Feedback from the MYBA Charter Show in Barcelona show was very positive, with everyone agreeing that it was refreshed and re-energised after 17 years in Genoa.
As expected, the main topic of conversation was the new Decree 21/2017, with most people agreeing that the small changes would make a big different to the Balearic yacht charter industry.
The new Decree 21/2017 came into force in mid-May and is a clear signal that the Balearic government is getting more on board with the yacht industry.
The new legislation is more of an update and simplification and doesn’t make any foundational changes; rather, it should make obtaining a charter licence for the Balearics more straightforward.
It’s important to note that a cruising permit from the Spanish Maritime Authority is still needed to sail in Spain, but no changes have been made to that procedure.
The Decree has created a Balearic Register of Charterers and Yachts. This is a public registry in which all owners who have submitted Declarations of Responsibility will be recorded and registered. It is thought this will help to control illegal charter activity.
- Non-EU or European Economic Area registered vessels are permitted to charter in the Balearics.
- The compliance certificates – maritime and financial – held on board the yacht are the responsibility of the person who signed the application for the Balearic Government Licence (Declaration of Responsibility) for non-EU flagged and EEA vessels.
- The Balearic Government Licence is now valid for two years, effective from 1st January 2018. Note that any applications filed up to that date are only valid for one year.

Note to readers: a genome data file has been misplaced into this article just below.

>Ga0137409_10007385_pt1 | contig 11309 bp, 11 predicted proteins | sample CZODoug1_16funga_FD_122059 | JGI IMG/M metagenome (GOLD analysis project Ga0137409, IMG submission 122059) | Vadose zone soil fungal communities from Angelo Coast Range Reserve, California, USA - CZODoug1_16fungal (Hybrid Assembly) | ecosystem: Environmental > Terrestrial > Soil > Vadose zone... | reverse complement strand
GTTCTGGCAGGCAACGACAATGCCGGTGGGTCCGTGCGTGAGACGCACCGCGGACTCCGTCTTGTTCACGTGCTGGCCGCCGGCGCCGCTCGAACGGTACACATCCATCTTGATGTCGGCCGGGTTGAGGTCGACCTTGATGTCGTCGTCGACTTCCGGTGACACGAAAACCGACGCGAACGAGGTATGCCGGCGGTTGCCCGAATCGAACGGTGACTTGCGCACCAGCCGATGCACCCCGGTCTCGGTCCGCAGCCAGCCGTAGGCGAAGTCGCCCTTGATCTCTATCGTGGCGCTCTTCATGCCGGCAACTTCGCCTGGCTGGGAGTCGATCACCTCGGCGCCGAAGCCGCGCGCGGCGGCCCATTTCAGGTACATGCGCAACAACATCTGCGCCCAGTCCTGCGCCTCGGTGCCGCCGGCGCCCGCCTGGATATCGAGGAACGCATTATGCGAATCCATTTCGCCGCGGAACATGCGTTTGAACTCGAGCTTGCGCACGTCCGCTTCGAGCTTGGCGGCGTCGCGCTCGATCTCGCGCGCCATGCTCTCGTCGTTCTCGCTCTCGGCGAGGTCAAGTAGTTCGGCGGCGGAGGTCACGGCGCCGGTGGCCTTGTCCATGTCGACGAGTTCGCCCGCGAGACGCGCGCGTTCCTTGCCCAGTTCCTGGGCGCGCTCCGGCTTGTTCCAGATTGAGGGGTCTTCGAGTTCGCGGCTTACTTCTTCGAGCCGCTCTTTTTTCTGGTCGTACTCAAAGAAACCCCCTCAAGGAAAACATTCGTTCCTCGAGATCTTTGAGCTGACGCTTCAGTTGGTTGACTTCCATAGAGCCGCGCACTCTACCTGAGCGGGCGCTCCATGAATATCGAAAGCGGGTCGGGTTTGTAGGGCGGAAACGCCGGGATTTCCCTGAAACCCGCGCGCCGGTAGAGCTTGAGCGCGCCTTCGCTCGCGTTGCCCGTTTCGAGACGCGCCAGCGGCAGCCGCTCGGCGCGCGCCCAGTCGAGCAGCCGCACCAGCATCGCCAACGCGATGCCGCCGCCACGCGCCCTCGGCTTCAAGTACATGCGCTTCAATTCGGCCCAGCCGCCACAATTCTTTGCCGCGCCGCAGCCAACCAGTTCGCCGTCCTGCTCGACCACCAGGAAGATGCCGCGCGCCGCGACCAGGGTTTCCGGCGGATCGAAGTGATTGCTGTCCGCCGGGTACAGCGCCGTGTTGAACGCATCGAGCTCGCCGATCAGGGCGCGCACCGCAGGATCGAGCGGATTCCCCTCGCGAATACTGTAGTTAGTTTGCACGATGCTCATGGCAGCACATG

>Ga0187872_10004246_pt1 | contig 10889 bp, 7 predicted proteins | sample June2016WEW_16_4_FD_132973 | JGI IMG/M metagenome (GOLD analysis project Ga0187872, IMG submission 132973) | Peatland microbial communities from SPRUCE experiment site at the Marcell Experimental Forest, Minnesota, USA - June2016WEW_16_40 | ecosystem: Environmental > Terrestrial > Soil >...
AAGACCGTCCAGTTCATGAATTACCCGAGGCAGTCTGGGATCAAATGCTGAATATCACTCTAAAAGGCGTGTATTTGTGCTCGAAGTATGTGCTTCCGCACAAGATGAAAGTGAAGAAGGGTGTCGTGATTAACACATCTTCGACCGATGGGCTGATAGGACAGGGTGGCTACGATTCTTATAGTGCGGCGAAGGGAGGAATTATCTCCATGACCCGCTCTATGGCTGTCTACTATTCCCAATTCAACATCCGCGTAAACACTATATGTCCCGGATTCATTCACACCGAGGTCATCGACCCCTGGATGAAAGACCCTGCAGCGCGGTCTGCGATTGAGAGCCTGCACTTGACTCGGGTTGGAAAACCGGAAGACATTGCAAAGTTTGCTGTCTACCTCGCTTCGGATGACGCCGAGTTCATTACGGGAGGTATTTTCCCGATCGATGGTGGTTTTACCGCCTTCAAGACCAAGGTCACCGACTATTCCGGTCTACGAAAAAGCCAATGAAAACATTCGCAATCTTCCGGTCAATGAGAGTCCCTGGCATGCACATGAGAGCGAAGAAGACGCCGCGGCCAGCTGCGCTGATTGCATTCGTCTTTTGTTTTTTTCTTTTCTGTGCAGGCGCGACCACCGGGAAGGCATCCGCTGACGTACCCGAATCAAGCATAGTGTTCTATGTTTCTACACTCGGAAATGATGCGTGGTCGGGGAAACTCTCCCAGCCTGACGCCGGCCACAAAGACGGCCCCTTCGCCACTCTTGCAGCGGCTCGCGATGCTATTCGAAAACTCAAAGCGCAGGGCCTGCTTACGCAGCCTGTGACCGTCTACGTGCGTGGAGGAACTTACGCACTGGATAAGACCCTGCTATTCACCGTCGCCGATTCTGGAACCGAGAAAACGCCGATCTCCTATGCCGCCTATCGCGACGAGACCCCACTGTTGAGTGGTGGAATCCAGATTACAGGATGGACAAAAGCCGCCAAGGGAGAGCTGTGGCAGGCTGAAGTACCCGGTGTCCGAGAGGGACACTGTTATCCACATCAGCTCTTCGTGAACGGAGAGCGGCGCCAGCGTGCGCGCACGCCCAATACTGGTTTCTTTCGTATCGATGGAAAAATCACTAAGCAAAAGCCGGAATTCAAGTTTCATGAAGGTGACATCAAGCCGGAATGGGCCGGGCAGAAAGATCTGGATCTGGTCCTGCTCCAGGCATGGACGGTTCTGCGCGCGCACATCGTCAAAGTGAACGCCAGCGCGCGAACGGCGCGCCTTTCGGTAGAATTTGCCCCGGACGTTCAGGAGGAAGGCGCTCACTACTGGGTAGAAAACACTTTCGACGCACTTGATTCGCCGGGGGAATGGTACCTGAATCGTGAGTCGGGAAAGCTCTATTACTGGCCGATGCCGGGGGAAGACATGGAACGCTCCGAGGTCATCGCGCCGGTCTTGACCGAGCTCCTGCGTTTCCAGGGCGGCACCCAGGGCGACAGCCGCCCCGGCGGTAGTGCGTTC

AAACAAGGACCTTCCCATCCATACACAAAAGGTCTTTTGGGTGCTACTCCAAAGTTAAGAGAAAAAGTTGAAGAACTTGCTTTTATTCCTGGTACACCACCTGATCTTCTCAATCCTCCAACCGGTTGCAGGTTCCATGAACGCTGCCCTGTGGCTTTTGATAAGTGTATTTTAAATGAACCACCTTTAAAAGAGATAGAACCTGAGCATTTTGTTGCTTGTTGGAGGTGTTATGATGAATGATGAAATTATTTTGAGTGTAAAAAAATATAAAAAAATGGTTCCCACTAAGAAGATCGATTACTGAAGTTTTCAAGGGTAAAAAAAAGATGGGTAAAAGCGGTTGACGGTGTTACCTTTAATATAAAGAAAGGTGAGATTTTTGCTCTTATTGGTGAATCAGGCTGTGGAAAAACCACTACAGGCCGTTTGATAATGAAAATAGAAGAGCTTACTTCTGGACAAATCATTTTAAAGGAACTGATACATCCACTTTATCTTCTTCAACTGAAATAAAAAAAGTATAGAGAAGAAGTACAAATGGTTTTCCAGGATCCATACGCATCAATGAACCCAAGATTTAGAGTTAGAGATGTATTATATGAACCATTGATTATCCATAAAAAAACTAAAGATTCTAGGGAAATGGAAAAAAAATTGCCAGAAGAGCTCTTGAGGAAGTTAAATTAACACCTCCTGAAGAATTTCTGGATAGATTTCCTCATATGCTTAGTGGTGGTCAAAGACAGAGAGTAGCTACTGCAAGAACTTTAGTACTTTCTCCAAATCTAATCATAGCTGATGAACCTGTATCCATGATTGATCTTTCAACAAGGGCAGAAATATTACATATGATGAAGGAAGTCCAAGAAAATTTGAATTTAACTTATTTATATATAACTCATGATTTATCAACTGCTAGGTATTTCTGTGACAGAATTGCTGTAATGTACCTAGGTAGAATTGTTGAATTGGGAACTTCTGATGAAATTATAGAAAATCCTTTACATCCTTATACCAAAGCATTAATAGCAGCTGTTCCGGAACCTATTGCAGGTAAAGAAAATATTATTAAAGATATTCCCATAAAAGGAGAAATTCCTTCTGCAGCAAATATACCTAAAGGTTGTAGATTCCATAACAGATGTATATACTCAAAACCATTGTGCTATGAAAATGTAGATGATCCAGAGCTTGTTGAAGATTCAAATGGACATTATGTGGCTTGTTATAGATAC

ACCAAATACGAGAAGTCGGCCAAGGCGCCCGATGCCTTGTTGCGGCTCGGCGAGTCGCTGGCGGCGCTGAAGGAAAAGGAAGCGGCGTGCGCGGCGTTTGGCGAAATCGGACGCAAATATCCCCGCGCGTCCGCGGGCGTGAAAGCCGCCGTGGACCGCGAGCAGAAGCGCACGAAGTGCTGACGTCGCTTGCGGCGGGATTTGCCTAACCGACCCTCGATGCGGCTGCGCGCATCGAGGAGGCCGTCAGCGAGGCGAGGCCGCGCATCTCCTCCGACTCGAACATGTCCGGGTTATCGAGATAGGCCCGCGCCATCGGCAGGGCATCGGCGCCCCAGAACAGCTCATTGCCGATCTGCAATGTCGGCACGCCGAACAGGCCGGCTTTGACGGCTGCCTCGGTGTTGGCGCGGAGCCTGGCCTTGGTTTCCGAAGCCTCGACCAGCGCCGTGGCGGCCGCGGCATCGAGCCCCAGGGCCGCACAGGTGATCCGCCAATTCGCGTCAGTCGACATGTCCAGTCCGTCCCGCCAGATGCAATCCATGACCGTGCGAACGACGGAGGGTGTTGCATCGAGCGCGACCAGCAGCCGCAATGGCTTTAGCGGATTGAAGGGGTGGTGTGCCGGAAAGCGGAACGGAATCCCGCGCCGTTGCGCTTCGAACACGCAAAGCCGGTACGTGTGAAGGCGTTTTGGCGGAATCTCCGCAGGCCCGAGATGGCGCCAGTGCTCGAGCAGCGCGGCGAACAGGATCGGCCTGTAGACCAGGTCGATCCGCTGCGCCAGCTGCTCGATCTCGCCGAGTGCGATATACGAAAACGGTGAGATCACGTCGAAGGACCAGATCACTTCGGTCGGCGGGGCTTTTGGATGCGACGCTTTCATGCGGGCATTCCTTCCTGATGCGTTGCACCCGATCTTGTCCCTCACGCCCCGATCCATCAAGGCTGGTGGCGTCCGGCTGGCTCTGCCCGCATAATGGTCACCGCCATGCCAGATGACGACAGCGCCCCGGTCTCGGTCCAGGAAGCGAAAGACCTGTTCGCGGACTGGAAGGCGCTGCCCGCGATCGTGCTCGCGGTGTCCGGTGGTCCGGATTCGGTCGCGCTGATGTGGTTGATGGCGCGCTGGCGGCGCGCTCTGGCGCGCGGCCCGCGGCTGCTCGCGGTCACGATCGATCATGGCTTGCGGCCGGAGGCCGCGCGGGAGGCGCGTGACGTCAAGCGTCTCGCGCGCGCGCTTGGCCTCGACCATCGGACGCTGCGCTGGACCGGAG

- Yachts which intend to charter in the Balearics are still required to carry the same documents for the Government Licence, but foreign documents no longer need to be translated. Translations are still required for documents that relate to the Cruising Permit.
- The other news is that the obligation to have passenger liability insurance has been removed. However, there is, of course, a need for the yacht owner to obtain appropriate cover.
Palma Superyacht Show
The Palma Superyacht Show followed straight on from the MYBA Charter Show with a focus on yacht sales rather than charter.
Now supported by the Mediterranean Yacht Brokers Association (MYBA), the event has grown from a predominantly sub 24-metre vessel show into a superyacht show with yachts of up to 60 metres on display.
With the Balearics seeing the biggest growth percentage in charter yacht numbers, this show is a reflection of the surge of interest in cruising in this area.
All the main brokerage houses were represented and this provided an ideal opportunity to meet existing industry contacts and to build some new relationships.
A new ‘captain’s corner’ featured talks on subjects such as Spanish charter rules and withholding tax on charters was well received.
With 60 superyacht exhibitors, high visitor numbers and also some sunshine the event was buzzing and full of activity.
Bruce Maltwood and Tim Joyce attended the show with a busy schedule of meetings and discussions with a number of brokers, managers and agents and Palma looks to be a permanent addition to the Sarnia calendar.
Superyacht Investor Conference Report
As usual, there was plenty to talk about at this conference and the live electronic polls were a great new addition to the format. These generated lots of very thought- provoking questions.
As expected, there was no ground-breaking news release at the conference but more of a general discussion forum covering a range of topics including finance, the US market, cybercrime, yacht management, IP, MYBA sales contract and yacht charter.
Discussions away from the conference room focused on the current hot topics such as the new French crew social security decree which may come into force in July and also the new charter transport contract which does not look like it is going to be in place for the 2017 season.